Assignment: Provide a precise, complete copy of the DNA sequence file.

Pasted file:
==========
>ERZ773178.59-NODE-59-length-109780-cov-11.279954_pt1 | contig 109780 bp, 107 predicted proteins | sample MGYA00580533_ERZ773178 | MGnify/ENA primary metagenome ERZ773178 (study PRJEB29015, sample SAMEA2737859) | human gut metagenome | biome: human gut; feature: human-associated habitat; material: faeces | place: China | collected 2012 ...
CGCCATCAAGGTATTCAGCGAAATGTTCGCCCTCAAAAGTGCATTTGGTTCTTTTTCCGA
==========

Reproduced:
>ERZ773178.59-NODE-59-length-109780-cov-11.279954_pt1 | contig 109780 bp, 107 predicted proteins | sample MGYA00580533_ERZ773178 | MGnify/ENA primary metagenome ERZ773178 (study PRJEB29015, sample SAMEA2737859) | human gut metagenome | biome: human gut; feature: human-associated habitat; material: faeces | place: China | collected 2012 ...
CGCCATCAAGGTATTCAGCGAAATGTTCGCCCTCAAAAGTGCATTTGGTTCTTTTTCCGA